French medical supplies cross border with Jordan on long journey to Baghdad

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The Independent Online

The medical aid agency Médecins sans Frontières sent two trucks full of emergency medical supplies to the Iraqi capital, Baghdad, yesterday, achieving what has caused American and British troops so much difficulty – getting humanitarian aid into Iraq.

The medical aid agency Médecins sans Frontières sent two trucks full of emergency medical supplies to the Iraqi capital, Baghdad, yesterday, achieving what has caused American and British troops so much difficulty – getting humanitarian aid into Iraq.

The trucks, which contained 10 tons of medical supplies – enough for 300 surgical operations – set off from Amman on the 17-hour journey to Baghdad. A Jordanian taxi driver on this route who stopped to make a telephone call has already been killed by American bombing early in the campaign.

American and British special forces are believed to be operating in the desert on either side of the road.

There has been international concern over the humanitarian position elsewhere in Iraq, especially in Basra where the clean water supply to the city was cut off after cables supplying electricity to the main water plant were damaged.

The Allied forces finally delivered food supplies to the captured port of Umm Qasr yesterday, but they say they cannot bring in ships full of humanitarian supplies until the port is demined.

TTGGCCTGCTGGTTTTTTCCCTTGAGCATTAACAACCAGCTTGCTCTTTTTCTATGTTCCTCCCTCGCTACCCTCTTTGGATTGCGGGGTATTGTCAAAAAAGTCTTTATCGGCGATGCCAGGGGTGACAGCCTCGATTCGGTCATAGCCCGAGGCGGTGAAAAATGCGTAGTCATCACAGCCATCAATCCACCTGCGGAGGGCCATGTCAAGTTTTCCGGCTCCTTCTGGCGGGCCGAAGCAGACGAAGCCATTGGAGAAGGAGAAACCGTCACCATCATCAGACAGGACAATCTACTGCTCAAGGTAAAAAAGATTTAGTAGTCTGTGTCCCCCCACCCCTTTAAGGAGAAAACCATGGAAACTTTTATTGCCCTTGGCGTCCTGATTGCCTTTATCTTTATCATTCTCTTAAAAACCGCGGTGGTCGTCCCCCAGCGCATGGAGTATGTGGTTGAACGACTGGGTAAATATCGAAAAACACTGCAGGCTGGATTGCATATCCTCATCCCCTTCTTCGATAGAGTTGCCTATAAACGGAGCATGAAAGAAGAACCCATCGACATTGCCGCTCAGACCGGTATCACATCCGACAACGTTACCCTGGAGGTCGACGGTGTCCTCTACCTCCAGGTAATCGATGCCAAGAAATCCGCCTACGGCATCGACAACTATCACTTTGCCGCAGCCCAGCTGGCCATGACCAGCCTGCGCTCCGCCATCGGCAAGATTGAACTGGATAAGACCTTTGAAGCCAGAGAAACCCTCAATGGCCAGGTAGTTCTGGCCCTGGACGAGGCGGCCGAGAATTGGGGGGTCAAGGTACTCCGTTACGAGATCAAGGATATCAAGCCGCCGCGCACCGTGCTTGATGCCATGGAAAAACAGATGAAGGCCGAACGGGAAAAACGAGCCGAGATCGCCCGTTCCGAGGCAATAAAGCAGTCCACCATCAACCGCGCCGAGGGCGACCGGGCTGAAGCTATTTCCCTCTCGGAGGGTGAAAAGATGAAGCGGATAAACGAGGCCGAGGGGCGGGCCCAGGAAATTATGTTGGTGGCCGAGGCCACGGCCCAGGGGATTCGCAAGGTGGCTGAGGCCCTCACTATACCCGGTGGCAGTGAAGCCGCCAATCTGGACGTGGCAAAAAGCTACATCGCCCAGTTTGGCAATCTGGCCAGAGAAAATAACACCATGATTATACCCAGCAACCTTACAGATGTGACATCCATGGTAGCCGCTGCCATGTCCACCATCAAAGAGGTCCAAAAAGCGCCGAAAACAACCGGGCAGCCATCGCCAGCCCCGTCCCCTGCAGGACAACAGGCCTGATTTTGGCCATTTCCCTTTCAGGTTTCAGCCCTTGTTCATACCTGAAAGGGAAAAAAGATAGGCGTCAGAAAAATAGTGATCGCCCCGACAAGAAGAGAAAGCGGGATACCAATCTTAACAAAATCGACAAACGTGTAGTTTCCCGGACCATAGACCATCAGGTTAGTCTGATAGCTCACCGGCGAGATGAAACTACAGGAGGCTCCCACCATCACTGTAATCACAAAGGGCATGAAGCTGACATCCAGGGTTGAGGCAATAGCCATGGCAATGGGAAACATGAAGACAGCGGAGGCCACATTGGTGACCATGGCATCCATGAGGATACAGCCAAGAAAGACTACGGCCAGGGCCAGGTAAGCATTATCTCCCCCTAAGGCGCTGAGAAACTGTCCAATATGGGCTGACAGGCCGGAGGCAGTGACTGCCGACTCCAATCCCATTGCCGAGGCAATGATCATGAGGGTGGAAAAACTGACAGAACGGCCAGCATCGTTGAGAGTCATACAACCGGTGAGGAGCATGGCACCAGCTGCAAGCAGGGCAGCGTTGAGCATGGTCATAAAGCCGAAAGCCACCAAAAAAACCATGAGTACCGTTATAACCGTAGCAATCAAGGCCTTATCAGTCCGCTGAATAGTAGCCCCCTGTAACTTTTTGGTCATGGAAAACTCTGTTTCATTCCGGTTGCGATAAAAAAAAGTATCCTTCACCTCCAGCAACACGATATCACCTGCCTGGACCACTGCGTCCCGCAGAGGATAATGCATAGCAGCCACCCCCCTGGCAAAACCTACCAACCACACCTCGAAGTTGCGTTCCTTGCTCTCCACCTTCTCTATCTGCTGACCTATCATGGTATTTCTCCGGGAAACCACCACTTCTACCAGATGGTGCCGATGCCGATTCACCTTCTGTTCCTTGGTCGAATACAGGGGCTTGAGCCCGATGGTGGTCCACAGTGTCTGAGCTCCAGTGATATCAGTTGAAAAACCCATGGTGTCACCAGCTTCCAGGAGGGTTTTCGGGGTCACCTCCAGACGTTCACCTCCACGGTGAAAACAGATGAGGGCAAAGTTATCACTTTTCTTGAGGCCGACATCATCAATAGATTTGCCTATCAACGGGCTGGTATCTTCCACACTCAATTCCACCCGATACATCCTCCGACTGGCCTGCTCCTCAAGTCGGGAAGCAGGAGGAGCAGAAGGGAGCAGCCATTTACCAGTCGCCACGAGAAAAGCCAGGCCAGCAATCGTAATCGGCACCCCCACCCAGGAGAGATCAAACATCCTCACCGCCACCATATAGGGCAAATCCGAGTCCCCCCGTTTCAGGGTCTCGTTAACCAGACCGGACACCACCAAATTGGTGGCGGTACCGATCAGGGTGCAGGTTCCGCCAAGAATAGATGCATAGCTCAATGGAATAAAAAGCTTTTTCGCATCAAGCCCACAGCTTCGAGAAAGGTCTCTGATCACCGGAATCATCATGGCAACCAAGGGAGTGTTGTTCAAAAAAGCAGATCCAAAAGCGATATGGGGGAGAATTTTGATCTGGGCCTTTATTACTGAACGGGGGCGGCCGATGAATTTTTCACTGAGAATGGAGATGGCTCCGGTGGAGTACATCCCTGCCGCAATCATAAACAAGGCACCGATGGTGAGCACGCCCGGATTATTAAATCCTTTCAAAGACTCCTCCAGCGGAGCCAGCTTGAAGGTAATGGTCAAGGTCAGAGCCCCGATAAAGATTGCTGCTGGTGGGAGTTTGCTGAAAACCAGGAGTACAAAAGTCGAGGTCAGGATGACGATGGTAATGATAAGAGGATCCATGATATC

But other ways into Iraq are open to Médecins sans Frontières (MSF), an independent charity that is prepared to work with either side to get medical help in. There has not been great concern over Baghdad, but MSF says that will change and that it wants to get supplies in before they are needed.

MSF is one of few international aid organisations to stay on in Iraq. The charity has a team of six volunteer doctors in Baghdad – from France, Italy, Norway, Austria, Sudan and Algeria.

They are working in Baghdad's al-Kindi General hospital alongside Iraqi doctors, and MSF says they intend to stay despite the danger from US and British bombing of the city. "MSF has notified the relevant coalition and Iraqi officials about this convoy, and the trucks are clearly identified as humanitarian," Catrin Schulte-Hillen, an MSF midwife said in Amman. "For the moment, the al-Kindi staff is working hard to care for their patients, and MSF can provide help if it's needed. Sending back-up material like this is part of our normal operations for any war situation."

MSF said it had checked that the road to Baghdad was still passable. There had been reports of bomb damage. It contacted American and British forces, and the Iraqi authorities, to get clearance for the trucks to travel safely to Baghdad. The onboard supplies include post-operative medicines, sanitation supplies and some food and water.

On Saturday a team from MSF joined staff at the 250-bed al-Kindi hospital in a support capacity. Al-Kindi is designated as one of the hospitals to treat emergency injured, and, up until now, the hospital has been able to cope with the needs, say MSF officials.

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